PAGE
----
Obama Administration’s Revamp Of Two-Midnight Rule Receives Mixed Feedback From Health Industry
In other developments from the Centers for Medicare and Medicaid Services, a pilot program will test value-based insurance under Medicare Advantage while the Chicago Tribune reports on the impact of the agency’s obscure “hold-harmless rule” on Medicare beneficiaries’ Social Security checks.
Modern Healthcare: Retooled Two-Midnight Rule Gets Mixed Reviews
Providers and policy experts are split on the Obama administration’s proposal to salvage the controversial two-midnight rule with a series of modifications intended to mollify its many critics. In a proposed payment rule posted in July, the CMS said it plans to allow physicians to exercise judgment to admit patients for short hospital stays on a case-by-case basis. The CMS also said it would remove oversight of those decisions from its administrative contractors and instead ask quality improvement organizations to enforce the policy. Recovery audit contractors, meanwhile, would be directed to focus only on hospitals with unusually high rates of denied claims. (Dickson, 9/1)
Modern Healthcare: Medicare Advantage Plans To Test Value-Based Insurance Design
The CMS Innovation Center unveiled a new demonstration program Tuesday that will allow Medicare Advantage insurers to encourage the use of clinically valuable services by lowering out-of-pocket costs for enrollees. The demo is part of the Affordable Care Act’s push to lower healthcare costs and improve clinical quality in the Medicare program. Policy experts also believe value-based insurance design may resolve some of the problems associated with high-deductible health plans, which are becoming more prevalent among employers and in the individual insurance market. (Herman, 9/1)
Tribune Content Agency: Obscure Rule May Hike Medicare Premiums For Some
Approximately 25 percent of Medicare enrollees are facing a considerable hike in their Part B premiums in 2016. The other 75 percent are protected by something called the “hold-harmless rule.” Most Medicare recipients have their Part B premiums automatically deducted from their monthly Social Security benefit. Medicare premiums have historically grown at a rate that outpaces the cost of living adjustments (COLAs) added to their Social Security payment. This creates a potential situation in which retirees could see their benefit checks decrease from one year to the next. To prevent this bite being taken, the hold-harmless rule was put in place. (Raphaelson, 9/1)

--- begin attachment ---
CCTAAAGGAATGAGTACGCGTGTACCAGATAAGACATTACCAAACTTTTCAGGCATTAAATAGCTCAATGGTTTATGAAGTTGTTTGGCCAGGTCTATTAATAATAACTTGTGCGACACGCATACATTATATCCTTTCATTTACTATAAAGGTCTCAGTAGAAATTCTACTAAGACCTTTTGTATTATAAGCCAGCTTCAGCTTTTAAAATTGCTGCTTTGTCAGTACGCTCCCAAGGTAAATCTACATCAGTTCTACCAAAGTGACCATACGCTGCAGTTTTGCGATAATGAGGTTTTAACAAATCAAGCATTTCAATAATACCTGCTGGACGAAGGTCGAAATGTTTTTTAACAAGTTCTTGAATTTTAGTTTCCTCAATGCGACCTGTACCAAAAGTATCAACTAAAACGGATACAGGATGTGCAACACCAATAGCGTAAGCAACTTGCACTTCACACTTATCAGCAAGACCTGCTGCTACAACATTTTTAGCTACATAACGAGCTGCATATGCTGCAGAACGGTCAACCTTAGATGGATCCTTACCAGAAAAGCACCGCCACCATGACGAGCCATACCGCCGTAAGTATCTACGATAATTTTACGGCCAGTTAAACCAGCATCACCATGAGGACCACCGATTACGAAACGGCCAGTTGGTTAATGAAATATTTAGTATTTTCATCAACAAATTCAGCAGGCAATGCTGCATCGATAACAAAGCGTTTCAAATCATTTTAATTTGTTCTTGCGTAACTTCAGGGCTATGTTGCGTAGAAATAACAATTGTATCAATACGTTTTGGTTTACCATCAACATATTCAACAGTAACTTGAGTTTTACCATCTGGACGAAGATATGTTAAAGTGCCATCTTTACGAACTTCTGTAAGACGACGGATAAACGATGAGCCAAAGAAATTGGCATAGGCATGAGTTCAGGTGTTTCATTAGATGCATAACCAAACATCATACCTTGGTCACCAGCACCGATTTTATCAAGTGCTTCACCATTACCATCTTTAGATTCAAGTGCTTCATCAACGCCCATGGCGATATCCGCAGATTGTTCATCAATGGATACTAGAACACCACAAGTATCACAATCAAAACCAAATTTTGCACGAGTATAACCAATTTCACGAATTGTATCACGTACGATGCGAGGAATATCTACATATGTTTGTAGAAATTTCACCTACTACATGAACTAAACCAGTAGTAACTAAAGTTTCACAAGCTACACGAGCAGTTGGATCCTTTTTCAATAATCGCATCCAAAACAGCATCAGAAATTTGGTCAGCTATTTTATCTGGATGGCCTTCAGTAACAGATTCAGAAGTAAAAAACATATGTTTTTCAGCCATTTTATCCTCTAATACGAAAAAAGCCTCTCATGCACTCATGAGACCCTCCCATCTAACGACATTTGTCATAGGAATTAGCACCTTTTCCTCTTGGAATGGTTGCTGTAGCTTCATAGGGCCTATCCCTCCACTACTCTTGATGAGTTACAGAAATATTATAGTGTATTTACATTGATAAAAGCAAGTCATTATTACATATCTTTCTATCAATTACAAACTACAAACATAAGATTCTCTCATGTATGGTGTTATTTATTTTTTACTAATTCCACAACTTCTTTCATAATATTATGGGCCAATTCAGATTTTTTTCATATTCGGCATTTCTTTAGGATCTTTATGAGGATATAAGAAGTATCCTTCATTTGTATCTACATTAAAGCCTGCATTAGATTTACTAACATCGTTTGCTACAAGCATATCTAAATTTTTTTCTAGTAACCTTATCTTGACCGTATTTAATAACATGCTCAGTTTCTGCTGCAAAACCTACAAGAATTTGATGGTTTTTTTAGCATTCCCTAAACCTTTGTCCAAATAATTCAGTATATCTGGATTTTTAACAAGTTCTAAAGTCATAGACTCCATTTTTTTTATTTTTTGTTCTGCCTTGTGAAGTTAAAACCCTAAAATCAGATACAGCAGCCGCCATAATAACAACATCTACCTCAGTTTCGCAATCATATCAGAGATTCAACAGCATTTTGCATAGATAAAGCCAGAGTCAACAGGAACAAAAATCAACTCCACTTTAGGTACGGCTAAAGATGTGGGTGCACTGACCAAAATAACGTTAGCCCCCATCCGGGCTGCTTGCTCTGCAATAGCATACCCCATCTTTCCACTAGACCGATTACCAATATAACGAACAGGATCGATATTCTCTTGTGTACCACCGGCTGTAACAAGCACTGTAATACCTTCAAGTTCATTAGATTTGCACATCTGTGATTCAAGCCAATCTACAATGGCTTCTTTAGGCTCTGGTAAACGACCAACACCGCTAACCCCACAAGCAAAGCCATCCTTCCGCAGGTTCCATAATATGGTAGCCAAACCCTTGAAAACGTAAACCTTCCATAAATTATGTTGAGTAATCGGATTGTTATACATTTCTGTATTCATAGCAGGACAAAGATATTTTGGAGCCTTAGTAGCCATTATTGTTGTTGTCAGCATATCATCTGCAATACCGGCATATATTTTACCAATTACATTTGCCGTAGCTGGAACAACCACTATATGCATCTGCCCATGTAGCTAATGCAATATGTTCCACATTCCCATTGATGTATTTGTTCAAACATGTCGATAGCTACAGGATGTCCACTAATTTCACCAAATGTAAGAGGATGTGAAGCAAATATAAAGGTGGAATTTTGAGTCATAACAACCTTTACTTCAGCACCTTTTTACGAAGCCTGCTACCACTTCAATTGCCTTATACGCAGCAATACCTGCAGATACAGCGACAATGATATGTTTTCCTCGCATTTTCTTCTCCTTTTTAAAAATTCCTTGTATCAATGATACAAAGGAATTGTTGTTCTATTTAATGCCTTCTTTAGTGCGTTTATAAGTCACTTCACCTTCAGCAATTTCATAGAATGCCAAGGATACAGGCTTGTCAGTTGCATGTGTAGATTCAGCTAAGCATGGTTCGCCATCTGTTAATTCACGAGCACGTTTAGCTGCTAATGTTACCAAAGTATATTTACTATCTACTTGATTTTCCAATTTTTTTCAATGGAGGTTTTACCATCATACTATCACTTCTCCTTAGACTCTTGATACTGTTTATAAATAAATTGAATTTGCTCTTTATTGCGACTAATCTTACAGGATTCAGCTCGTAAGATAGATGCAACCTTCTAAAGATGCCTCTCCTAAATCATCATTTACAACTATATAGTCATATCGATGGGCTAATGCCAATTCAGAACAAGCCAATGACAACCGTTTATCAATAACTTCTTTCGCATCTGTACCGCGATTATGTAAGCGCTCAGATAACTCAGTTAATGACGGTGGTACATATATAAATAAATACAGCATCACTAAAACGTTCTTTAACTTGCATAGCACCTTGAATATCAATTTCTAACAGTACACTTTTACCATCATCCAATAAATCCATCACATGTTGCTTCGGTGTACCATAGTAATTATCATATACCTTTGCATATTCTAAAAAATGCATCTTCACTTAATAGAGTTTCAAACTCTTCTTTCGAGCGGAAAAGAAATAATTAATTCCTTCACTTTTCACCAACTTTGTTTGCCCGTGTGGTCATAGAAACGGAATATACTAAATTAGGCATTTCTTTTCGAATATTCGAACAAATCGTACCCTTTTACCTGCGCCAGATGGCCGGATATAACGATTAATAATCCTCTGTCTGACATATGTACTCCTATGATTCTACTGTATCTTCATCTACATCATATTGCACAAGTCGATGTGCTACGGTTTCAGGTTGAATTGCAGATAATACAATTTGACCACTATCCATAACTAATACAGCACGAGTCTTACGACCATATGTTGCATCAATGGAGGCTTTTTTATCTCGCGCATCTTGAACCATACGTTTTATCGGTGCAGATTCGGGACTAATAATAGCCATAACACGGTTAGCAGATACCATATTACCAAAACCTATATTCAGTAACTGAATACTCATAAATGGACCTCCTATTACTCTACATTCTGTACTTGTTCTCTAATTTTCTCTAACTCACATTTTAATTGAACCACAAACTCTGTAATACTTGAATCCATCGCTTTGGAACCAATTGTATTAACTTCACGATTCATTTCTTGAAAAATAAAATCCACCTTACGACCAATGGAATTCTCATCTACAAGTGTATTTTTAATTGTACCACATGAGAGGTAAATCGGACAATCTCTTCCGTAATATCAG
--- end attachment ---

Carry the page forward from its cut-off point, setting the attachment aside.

Also, a new study offers insight on how Medicare beneficiaries pick a hospital –
Modern Healthcare: Patients Much More Likely To Choose Hospital That Employs Their Doctor
When patients have to go to the hospital, they’re likely to choose a facility where their doctor is employed, a new study suggests. The study surveyed Medicare patients who are treated by hospital-employed doctors. Hospital ownership of doctors’ medical groups “dramatically increases” the probability that those patients will go to the hospitals that employ their doctors, report Stanford University’s Lawrence Baker, Daniel Kessler and Kate Bundorf in a working paper for the National Bureau of Economic Research, a not-for-profit research organization. (Evans, 9/1)
Meanwhile, Medicare claims cost Kmart –
Reuters: KMART Pays $1.4M Over Allegations It Illegally Lured Medicare Beneficiaries
KMart, a U.S. discount department chain owned by Sears Holdings Corp, has paid $1.4 million to resolve allegations it violated the False Claims Act, the U.S. Justice Department said on Tuesday. The company illegally used drug manufacturer coupons and gasoline discounts to convince beneficiaries of the Medicare healthcare insurance program for the elderly to fill their prescriptions at its pharmacies, according to the Justice Department. (Lambert, 9/1)
This is part of the KHN Morning Briefing, a summary of health policy coverage from major news organizations. Sign up for an email subscription.